One of the dividing lines in writings in theoretical ethics today is between those who think that practical reasons are provided by universal, and therefore, impersonal values (the value-based approach, as I shall call it), and those who find reasons, or at least moral reasons, personal or inter-personal in ways which are incompatible with the thought that they are all provided by values. I think of recent criticism by Kamm (Intricate Ethics) and Darwall (Second-Personal Reasons) of my accounts of rights and of authority as belonging with this critique of aspects of the value-based approach, which I pursue. In Sections 3 to 5 of a new paper, still in an early draft, on ‘The Possibility of Partiality’ I attempt a reply to these criticisms. Those interested will find it on my website (http://josephnraz.googlepages.com/home), in the unpublished papers page.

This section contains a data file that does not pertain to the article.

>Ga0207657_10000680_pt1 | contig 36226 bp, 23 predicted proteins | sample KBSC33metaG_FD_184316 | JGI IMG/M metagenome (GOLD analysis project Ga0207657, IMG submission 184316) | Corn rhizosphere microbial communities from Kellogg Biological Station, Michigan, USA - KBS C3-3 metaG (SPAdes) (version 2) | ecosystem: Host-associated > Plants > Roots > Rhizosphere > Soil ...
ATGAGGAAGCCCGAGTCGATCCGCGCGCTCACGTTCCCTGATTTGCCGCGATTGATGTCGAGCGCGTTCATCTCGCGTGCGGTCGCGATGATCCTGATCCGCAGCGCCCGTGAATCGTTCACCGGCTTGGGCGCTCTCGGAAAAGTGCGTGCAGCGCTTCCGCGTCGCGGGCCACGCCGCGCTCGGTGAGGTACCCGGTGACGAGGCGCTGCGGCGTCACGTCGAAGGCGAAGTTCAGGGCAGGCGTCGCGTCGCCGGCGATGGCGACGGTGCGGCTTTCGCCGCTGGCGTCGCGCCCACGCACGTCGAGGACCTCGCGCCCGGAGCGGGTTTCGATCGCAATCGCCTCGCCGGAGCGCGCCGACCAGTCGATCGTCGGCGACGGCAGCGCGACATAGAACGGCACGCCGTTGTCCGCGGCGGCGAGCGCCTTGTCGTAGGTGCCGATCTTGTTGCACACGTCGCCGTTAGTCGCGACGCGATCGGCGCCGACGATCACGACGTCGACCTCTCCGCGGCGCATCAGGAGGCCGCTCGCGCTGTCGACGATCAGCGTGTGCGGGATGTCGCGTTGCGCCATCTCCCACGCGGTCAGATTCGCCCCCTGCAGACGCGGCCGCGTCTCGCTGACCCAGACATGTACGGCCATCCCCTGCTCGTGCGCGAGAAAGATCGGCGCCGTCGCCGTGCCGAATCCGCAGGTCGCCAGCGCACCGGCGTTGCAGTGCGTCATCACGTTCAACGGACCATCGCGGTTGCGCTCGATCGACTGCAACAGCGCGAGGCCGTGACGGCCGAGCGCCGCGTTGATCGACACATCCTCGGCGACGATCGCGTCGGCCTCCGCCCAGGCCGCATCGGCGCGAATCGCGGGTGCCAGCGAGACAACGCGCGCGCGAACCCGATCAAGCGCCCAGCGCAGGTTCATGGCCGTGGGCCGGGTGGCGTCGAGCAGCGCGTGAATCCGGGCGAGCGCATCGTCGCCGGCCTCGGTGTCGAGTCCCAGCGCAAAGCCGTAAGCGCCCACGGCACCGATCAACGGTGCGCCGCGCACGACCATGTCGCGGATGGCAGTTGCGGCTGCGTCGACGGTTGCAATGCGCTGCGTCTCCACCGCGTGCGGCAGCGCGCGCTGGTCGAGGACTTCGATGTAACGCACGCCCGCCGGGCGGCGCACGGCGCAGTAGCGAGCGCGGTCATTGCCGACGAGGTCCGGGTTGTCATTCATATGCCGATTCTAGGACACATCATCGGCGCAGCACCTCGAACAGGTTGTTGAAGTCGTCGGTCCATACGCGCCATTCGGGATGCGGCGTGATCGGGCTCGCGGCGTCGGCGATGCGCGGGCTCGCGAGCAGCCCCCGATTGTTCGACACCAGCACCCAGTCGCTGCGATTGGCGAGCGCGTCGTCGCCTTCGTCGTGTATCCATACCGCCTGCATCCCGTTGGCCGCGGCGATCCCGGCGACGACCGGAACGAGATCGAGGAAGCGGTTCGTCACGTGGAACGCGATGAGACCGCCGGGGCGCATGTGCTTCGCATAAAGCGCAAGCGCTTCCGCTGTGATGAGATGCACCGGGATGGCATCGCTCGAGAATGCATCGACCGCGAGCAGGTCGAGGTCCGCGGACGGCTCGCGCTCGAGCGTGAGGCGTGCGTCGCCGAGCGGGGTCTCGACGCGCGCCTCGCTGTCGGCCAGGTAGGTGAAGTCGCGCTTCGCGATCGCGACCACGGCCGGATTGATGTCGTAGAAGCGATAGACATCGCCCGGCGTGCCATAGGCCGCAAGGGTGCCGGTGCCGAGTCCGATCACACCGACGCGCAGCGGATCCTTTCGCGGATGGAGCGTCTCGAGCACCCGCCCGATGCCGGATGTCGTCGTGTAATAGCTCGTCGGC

Most writers think that there are two fundamentally different concepts of reasons, though some maintain that there is only one concept and the appearance of duality is misleading, and is due to a failure to properly analyse the role of reasons in our thought. Among those who accept the duality thesis, there are disagreement about the nature and relations between the concepts. It is not always easy to tell where terminological differences end and substantive ones begin.